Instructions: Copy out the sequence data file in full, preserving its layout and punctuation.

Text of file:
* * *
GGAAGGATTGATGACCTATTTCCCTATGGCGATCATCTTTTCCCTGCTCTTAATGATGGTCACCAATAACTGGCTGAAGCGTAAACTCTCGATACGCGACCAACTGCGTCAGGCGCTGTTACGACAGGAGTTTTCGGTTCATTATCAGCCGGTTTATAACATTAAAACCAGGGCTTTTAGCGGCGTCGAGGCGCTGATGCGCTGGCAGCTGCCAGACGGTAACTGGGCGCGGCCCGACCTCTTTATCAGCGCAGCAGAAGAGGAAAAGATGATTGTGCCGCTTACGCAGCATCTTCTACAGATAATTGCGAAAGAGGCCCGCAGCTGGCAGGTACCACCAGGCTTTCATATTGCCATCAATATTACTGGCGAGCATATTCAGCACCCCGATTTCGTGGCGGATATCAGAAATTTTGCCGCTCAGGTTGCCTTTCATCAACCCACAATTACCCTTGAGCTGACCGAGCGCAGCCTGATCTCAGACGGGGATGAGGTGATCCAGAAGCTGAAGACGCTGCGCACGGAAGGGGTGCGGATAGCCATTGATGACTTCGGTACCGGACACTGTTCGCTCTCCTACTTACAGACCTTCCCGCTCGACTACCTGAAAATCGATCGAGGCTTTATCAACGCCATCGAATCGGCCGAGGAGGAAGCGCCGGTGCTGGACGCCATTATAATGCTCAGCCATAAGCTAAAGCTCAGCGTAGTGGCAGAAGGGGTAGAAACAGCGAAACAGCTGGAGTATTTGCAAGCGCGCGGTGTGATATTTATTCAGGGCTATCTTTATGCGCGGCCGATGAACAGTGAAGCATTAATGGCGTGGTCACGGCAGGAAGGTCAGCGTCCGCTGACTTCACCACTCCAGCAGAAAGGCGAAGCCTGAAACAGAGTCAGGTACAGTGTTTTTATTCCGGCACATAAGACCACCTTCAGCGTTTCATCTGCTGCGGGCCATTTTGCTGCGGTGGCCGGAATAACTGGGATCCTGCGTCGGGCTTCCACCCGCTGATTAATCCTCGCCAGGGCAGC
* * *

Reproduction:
GGAAGGATTGATGACCTATTTCCCTATGGCGATCATCTTTTCCCTGCTCTTAATGATGGTCACCAATAACTGGCTGAAGCGTAAACTCTCGATACGCGACCAACTGCGTCAGGCGCTGTTACGACAGGAGTTTTCGGTTCATTATCAGCCGGTTTATAACATTAAAACCAGGGCTTTTAGCGGCGTCGAGGCGCTGATGCGCTGGCAGCTGCCAGACGGTAACTGGGCGCGGCCCGACCTCTTTATCAGCGCAGCAGAAGAGGAAAAGATGATTGTGCCGCTTACGCAGCATCTTCTACAGATAATTGCGAAAGAGGCCCGCAGCTGGCAGGTACCACCAGGCTTTCATATTGCCATCAATATTACTGGCGAGCATATTCAGCACCCCGATTTCGTGGCGGATATCAGAAATTTTGCCGCTCAGGTTGCCTTTCATCAACCCACAATTACCCTTGAGCTGACCGAGCGCAGCCTGATCTCAGACGGGGATGAGGTGATCCAGAAGCTGAAGACGCTGCGCACGGAAGGGGTGCGGATAGCCATTGATGACTTCGGTACCGGACACTGTTCGCTCTCCTACTTACAGACCTTCCCGCTCGACTACCTGAAAATCGATCGAGGCTTTATCAACGCCATCGAATCGGCCGAGGAGGAAGCGCCGGTGCTGGACGCCATTATAATGCTCAGCCATAAGCTAAAGCTCAGCGTAGTGGCAGAAGGGGTAGAAACAGCGAAACAGCTGGAGTATTTGCAAGCGCGCGGTGTGATATTTATTCAGGGCTATCTTTATGCGCGGCCGATGAACAGTGAAGCATTAATGGCGTGGTCACGGCAGGAAGGTCAGCGTCCGCTGACTTCACCACTCCAGCAGAAAGGCGAAGCCTGAAACAGAGTCAGGTACAGTGTTTTTATTCCGGCACATAAGACCACCTTCAGCGTTTCATCTGCTGCGGGCCATTTTGCTGCGGTGGCCGGAATAACTGGGATCCTGCGTCGGGCTTCCACCCGCTGATTAATCCTCGCCAGGGCAGC